To maintain clutches, follow the installation guidelines/procedures provided by the component supplier. Replace any worn components that may affect clutch performance. And, follow the safety warnings.
General shop practices include:
Cleaning. Use a vacuum to remove lining dust from the flywheel, clutch or other areas. Do not use compressed air because the dust will be spread to other areas.
Flywheel. Follow the engine manufacturer's recommendations/guidelines on machining. When using a 15.5-inch clutch, ensure that the flywheel hub opening will accept the damper assembly without interference. There are three different 15.5-inch flywheels used today. They have hub bore openings of 7 inches, 8.5 inches and 10 inches in diameter. Do not use an organic facing with a 10-inch flywheel hub diameter. The facing will extend into the bore opening and will not have full contact.
Facing material. Do not replace ceramic facings with organic facings. Always replace like for like.
Damper. Replace soft-rate damped clutches (low spring rate) with soft rate-damped clutches. Do not use non-soft-rate-type discs in soft rate-type applications.
Tools. For safety and efficiency, use the proper tools. A 15½-inch clutch assembly (2 discs, center plate and cover assembly) weighs approximately 136 pounds to 149 pounds. Always use a clutch installation jack. If the cover is dropped or damaged, do not install it until the components can be inspected. If the damaged clutch assembly is installed, it can cause further serious damage. Do not strike a clutch with a hammer under any circumstances.
Ensure that an appropriate transmission jack is used when removing or installing the transmission.
The transmission jack needs to be properly adjusted and securely attached to the transmission. Do not allow the transmission to hang by the input shaft during installation or removal. Damage to the input bearing or the clutch can result. When the installation is complete, check to see that nothing interferes with or touches the linkage. Also, be sure that all hoses and wires are secured.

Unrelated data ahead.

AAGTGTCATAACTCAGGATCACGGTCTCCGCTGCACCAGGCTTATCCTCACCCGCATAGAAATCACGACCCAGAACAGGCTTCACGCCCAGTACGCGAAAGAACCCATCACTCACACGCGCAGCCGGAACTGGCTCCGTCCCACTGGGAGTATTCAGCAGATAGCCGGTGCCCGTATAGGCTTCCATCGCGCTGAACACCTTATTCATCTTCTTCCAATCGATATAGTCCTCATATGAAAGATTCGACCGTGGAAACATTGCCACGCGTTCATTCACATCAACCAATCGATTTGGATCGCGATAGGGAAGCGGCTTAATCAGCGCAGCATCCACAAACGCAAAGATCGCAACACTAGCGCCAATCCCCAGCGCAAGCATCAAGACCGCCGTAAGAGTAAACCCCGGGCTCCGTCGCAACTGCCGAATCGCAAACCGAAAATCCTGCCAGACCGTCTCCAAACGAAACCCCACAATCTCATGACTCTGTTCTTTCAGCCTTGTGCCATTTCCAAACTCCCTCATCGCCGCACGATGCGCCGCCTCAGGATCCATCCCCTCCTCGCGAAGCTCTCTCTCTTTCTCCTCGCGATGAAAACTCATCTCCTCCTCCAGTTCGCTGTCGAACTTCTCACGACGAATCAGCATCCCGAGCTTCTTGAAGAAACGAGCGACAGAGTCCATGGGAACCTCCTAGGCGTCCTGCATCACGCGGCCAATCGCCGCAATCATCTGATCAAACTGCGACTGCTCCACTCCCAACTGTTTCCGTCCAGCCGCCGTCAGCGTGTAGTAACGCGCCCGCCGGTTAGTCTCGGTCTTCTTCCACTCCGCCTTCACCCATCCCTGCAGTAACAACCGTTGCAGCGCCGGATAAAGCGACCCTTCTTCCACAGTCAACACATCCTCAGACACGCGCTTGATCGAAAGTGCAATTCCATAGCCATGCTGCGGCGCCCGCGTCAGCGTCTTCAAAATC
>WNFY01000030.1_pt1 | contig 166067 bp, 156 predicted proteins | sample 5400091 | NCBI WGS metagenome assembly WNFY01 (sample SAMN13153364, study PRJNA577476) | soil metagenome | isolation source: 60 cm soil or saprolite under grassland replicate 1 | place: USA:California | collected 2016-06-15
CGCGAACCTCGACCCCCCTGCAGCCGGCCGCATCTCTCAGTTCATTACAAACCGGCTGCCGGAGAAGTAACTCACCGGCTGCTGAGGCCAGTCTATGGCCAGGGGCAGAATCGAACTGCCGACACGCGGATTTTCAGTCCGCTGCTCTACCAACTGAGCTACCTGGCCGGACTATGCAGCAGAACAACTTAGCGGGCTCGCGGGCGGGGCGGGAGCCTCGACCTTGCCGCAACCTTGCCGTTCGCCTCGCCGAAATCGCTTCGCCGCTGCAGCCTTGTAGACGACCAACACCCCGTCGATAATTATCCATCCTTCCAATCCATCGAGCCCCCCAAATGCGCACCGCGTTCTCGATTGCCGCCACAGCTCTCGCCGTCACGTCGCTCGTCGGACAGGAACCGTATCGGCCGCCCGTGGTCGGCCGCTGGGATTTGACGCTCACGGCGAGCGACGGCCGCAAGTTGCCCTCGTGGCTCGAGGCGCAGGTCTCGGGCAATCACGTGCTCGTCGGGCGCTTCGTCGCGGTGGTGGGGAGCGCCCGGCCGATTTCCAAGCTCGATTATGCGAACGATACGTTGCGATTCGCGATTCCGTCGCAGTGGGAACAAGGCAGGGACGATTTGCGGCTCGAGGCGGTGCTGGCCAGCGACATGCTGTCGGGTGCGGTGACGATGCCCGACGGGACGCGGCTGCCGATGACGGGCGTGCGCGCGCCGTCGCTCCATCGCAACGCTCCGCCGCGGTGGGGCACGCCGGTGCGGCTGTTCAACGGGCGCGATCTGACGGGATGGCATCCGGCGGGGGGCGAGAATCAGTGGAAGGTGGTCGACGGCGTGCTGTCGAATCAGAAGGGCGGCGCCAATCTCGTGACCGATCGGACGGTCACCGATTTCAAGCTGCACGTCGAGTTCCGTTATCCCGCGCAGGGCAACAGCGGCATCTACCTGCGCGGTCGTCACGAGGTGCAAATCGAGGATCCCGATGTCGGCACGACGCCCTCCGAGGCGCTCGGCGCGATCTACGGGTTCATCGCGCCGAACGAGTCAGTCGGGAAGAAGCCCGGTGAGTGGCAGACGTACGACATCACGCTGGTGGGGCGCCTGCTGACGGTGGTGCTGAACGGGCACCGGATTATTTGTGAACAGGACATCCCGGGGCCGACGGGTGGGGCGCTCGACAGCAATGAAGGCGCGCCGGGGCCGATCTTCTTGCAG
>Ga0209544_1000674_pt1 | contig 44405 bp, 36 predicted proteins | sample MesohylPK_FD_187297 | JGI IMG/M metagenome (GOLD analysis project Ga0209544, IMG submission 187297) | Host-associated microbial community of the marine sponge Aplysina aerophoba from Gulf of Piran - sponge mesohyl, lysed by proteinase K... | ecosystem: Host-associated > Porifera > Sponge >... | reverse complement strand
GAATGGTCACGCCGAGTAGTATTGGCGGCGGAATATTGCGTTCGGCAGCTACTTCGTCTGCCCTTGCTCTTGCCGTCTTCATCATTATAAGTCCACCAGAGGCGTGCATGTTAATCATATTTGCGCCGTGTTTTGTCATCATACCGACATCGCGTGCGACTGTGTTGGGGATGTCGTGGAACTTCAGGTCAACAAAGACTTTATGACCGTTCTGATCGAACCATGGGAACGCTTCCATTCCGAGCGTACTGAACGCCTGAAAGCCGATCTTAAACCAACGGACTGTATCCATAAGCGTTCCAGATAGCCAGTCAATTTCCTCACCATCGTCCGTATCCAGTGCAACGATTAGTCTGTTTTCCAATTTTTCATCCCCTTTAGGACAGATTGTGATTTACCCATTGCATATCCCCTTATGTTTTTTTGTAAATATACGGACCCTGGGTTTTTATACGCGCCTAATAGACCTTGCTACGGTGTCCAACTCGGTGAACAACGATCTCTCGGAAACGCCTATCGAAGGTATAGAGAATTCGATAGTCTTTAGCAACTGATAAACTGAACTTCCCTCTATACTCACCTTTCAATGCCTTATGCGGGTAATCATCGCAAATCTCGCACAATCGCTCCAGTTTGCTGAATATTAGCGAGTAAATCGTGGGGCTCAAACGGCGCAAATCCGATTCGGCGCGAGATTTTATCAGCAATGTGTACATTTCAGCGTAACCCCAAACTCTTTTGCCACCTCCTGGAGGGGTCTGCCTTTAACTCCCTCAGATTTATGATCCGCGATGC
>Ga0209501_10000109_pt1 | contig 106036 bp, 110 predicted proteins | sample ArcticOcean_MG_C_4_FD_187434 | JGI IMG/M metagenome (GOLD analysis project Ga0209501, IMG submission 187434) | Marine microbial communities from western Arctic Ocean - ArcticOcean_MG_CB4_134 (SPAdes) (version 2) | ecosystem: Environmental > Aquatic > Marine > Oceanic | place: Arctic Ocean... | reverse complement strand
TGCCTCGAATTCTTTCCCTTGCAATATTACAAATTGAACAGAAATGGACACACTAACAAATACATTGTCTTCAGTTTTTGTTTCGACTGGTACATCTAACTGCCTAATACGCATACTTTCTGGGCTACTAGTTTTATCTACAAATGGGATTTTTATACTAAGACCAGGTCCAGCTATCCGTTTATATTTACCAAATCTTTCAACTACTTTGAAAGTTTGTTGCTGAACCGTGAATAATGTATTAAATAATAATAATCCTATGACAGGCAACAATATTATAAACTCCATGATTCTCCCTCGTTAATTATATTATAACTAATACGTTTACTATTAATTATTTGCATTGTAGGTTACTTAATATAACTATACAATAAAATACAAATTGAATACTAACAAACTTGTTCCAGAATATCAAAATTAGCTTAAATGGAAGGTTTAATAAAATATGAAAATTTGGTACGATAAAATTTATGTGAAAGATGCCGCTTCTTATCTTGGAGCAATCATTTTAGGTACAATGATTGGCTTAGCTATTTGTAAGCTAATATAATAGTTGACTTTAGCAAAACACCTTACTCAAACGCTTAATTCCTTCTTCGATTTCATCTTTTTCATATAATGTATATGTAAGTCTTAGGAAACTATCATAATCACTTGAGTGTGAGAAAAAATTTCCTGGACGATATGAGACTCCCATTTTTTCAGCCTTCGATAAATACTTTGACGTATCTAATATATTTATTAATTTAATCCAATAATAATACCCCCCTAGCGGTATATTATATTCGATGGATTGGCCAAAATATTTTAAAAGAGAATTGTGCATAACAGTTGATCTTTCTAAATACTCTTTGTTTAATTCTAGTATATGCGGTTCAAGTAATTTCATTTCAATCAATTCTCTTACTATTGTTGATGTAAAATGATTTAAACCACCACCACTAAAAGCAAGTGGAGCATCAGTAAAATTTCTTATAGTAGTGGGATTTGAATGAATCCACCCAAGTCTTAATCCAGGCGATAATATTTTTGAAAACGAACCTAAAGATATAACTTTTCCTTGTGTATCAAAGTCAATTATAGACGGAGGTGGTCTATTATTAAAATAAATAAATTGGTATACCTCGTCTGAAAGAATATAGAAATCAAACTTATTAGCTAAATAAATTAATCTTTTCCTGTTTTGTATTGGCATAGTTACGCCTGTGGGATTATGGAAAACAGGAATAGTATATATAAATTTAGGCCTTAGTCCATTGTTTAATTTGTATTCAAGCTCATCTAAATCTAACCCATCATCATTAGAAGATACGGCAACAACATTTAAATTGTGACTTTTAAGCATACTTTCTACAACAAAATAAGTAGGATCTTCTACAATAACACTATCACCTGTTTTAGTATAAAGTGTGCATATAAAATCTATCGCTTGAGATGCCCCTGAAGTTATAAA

Driving techniques. Drivers always should use the brakes, instead of the clutch and gas pedals, to stop a vehicle on an incline. Using the clutch and gas pedals to balance on a hill generates heat, increases wear and causes the brake lights to be off. And, coasting down inclines with the clutch depressed can result in clutch disc speeds that can damage the clutch.
The clutch release system, which includes the release bearing and sleeve bushing, cross-shaft bushings and all the release linkage, should be lubricated monthly or per the vehicle builder's recommendation. Consider the linkage from the cross-shaft all the way back to the pedal. Follow the OEM's recommendations for the lubricant to be used on the linkage and cross-shafts.
The release bearing and sleeve require the use of a high-temperature, lithium-based, multi-purpose wheel bearing grease (NLGI #3 or equivalent). If a non-high-temperature grease is used, release bearing life will be shortened. This has become more important as chassis component temperatures have risen with higher-horsepower, aerodynamic vehicles.
To properly lubricate the release bearing, apply grease to the fitting until a small amount of grease is coming out of the bearing housing. Apply grease to release yoke tips where they contact the bearing housing and the transmission input bearing retainer to lubricate the release sleeve bushing. If the release bearing is equipped with a lube tube, be sure that grease can be seen coming out of the bearing housing. This ensures that grease is reaching the bearing. Be sure that the lube tube is secure and is not damaged.
Extended-maintenance clutches also should use this procedure.
Maximizing Clutch Life
Meritor Automotive, Troy, Mich., says that clutch life can be maximized with maintenance procedures and regular clutch adjustments. Most common heavy-duty trucks use manually adjustable clutches, but self-adjusting clutches also are available.
With mandatory clutch adjustment, select a mileage suitable to your operation and perform internal clutch adjustments at those intervals. Use technical and reference material from the clutch supplier. Make sure you understand the components and use correct tools and procedures when making clutch and linkage adjustments.
Drivers also should be notified of recurring problems. For example, a recurring dragging complaint may indicate an installation problem.
Bob Deierlein is Waste Age's truck editor.